The Pakistan Cricket Board has stopped its players from competing in Afghanistan’s domestic Twenty20 league.
Karman Akmal, Umar Akmal and Babar Azam were among those Pakistan players contracted by franchises to compete in Shpageeza Cricket League, starting in Kabul from July 18.
But the PCB said in a statement Friday that none of the Pakistan players or the coaches will be issued the required No Objection Certificate for the league in Afghanistan.
“No Pakistani player or official can feature in the league,” the PCB said.
Ties between the Afghanistan Cricket Board and the PCB have become tense in the aftermath of Wednesday’s bomb attack in Kabul, which killed at least 90 people.
While there has been no claim of responsibility, Afghanistan’s intelligence agency has blamed Pakistan and the Taliban-linked Haqqani network for the attack.
The Afghanistan Cricket Board (ACB) has sought to “cancel all kinds of cricket matches and mutual relationship agreement with the Pakistan Cricket Board (PCB)”, reported Aljazeera.
The Afghan board canceled two Twenty20s matches against Pakistan that were scheduled to be played in July and August.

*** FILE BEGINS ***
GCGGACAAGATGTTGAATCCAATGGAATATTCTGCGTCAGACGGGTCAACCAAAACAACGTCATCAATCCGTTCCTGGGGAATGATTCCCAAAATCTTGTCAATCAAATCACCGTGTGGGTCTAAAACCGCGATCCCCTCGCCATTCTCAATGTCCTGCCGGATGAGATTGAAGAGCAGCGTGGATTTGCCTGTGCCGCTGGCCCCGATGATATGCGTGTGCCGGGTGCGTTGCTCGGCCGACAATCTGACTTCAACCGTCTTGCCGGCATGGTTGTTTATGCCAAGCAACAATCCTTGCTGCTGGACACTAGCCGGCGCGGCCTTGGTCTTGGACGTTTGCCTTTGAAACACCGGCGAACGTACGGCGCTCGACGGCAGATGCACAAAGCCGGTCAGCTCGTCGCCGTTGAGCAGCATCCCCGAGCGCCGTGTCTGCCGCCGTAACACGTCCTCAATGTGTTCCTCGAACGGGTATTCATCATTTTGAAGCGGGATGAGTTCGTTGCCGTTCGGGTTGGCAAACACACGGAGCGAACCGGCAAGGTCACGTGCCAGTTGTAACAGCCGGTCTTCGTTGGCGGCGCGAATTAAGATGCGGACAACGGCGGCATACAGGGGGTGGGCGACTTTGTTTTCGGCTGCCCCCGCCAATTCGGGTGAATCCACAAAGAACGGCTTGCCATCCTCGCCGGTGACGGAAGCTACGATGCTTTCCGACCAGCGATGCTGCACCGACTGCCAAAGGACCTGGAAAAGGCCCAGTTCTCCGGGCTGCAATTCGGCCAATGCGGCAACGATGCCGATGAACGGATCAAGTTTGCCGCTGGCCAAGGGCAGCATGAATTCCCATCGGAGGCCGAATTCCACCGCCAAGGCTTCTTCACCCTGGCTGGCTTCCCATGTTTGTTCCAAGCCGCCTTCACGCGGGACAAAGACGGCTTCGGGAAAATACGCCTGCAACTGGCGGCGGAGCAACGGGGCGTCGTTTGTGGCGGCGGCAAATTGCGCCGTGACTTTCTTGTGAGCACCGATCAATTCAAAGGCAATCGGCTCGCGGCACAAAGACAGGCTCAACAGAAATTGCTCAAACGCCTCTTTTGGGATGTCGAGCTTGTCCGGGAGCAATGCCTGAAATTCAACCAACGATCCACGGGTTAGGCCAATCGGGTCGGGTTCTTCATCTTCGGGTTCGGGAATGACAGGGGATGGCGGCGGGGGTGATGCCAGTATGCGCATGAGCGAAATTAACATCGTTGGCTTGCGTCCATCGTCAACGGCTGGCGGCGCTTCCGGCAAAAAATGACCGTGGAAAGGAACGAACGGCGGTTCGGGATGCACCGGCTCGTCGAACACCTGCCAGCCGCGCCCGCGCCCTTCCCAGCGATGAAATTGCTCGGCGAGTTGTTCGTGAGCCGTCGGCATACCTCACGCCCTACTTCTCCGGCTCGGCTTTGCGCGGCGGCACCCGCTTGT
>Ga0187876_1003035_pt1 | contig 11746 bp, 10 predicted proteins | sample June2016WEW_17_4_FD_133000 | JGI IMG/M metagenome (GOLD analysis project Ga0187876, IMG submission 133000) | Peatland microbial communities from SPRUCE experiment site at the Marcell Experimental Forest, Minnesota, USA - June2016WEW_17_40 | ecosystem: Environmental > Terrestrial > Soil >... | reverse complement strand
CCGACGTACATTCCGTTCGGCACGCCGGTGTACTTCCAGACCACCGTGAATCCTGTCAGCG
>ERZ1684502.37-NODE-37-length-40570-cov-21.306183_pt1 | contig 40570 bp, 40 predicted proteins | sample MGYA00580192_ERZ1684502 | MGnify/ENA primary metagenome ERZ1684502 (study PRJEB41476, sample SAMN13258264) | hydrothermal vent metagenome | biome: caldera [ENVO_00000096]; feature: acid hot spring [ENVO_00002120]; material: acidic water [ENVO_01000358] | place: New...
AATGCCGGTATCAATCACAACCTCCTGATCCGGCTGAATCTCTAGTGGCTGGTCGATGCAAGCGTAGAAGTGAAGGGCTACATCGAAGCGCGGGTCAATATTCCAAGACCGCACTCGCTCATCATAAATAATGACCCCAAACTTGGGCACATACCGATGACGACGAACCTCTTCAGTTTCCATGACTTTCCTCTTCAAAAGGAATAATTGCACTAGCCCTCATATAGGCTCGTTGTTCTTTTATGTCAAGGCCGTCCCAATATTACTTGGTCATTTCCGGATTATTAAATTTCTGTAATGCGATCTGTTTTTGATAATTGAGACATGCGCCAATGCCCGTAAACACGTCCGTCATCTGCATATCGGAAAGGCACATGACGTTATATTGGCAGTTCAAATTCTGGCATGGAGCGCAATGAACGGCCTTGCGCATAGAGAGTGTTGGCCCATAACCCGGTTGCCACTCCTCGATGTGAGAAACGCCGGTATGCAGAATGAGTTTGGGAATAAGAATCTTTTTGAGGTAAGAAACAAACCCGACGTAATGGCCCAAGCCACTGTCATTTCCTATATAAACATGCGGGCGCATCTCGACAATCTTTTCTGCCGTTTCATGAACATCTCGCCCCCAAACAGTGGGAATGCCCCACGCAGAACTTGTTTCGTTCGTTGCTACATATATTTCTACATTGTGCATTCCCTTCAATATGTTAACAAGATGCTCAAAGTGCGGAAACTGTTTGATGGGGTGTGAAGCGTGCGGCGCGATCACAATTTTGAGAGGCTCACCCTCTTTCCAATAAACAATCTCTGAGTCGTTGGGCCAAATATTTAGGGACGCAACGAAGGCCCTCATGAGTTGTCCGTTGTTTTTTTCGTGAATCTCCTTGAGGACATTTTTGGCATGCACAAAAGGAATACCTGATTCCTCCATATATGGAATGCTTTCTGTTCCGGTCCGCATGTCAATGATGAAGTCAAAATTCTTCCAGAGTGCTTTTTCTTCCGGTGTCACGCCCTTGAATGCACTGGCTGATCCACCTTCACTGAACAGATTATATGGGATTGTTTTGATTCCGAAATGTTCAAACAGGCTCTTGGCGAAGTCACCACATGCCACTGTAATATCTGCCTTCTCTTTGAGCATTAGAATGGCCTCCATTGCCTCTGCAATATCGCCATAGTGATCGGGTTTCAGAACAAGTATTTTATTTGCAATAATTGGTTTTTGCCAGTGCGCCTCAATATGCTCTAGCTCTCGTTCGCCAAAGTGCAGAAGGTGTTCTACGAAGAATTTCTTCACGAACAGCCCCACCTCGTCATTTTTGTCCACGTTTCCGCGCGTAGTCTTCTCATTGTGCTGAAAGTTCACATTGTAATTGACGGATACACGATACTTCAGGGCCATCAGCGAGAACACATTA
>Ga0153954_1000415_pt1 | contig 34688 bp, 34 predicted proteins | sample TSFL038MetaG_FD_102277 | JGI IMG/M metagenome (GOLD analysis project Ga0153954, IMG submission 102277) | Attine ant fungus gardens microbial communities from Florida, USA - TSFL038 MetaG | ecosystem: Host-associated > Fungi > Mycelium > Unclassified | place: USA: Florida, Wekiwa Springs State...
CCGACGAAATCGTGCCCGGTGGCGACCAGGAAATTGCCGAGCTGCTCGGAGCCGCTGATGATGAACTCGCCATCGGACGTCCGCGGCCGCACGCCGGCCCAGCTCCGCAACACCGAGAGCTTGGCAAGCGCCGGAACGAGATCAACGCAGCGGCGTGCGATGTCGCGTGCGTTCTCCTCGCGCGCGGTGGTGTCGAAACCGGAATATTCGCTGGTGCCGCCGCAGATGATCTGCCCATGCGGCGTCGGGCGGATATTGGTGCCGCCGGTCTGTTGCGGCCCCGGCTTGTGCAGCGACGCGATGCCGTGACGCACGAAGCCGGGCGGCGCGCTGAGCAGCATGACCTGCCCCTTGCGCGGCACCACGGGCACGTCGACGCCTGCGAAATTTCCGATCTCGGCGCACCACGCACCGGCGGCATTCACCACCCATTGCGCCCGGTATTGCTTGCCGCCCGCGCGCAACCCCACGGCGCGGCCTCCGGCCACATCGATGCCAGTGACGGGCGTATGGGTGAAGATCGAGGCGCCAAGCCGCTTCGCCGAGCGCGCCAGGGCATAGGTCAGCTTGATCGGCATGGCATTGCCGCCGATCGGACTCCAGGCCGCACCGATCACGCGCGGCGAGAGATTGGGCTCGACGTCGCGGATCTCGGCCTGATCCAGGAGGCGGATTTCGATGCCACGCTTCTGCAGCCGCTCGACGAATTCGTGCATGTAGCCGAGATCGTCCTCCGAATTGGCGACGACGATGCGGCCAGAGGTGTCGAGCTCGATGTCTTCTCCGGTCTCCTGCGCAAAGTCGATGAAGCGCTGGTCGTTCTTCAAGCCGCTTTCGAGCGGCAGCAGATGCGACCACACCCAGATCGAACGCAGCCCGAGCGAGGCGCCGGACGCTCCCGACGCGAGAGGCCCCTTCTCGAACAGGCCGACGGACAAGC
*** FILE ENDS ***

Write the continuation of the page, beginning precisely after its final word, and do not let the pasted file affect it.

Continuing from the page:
Last week, the ACB delegation, including its chairman Atif Mashal, had visited Lahore and agreed on resuming cricketing ties at youth and senior levels.
“We know there is tension in the border but it’s my job to keep this interaction between two cricketing nations going and to help governments start something positive,” Mashal had said in Lahore.
“We are trying our best to keep sports, especially cricket, away from politics as well as looking for our national interests.”
On Thursday, the PCB also issued a statement rejecting what it termed “baseless allegations” about Pakistan backing terrorism while also claiming the PCB had cancelled a proposed cricket series on the basis of ongoing insecurity in Afghanistan.
“It is also deeply regrettable that the ACB delegation in Pakistan was at pains to insist that politics should not impinge on cricket but has now turned around and is playing politics by laying the blame for its own troubles and inadequacies on Pakistan,” the PCB statement said.
“The PCB has always encouraged the development of cricket in Afghanistan and millions of Afghan refugees were first introduced to the game in Pakistan.
“Over the years, the PCB helped cricketers in Afghanistan develop their expertise and an entire generation of Afghan national players honed their cricketing skills in Pakistan.”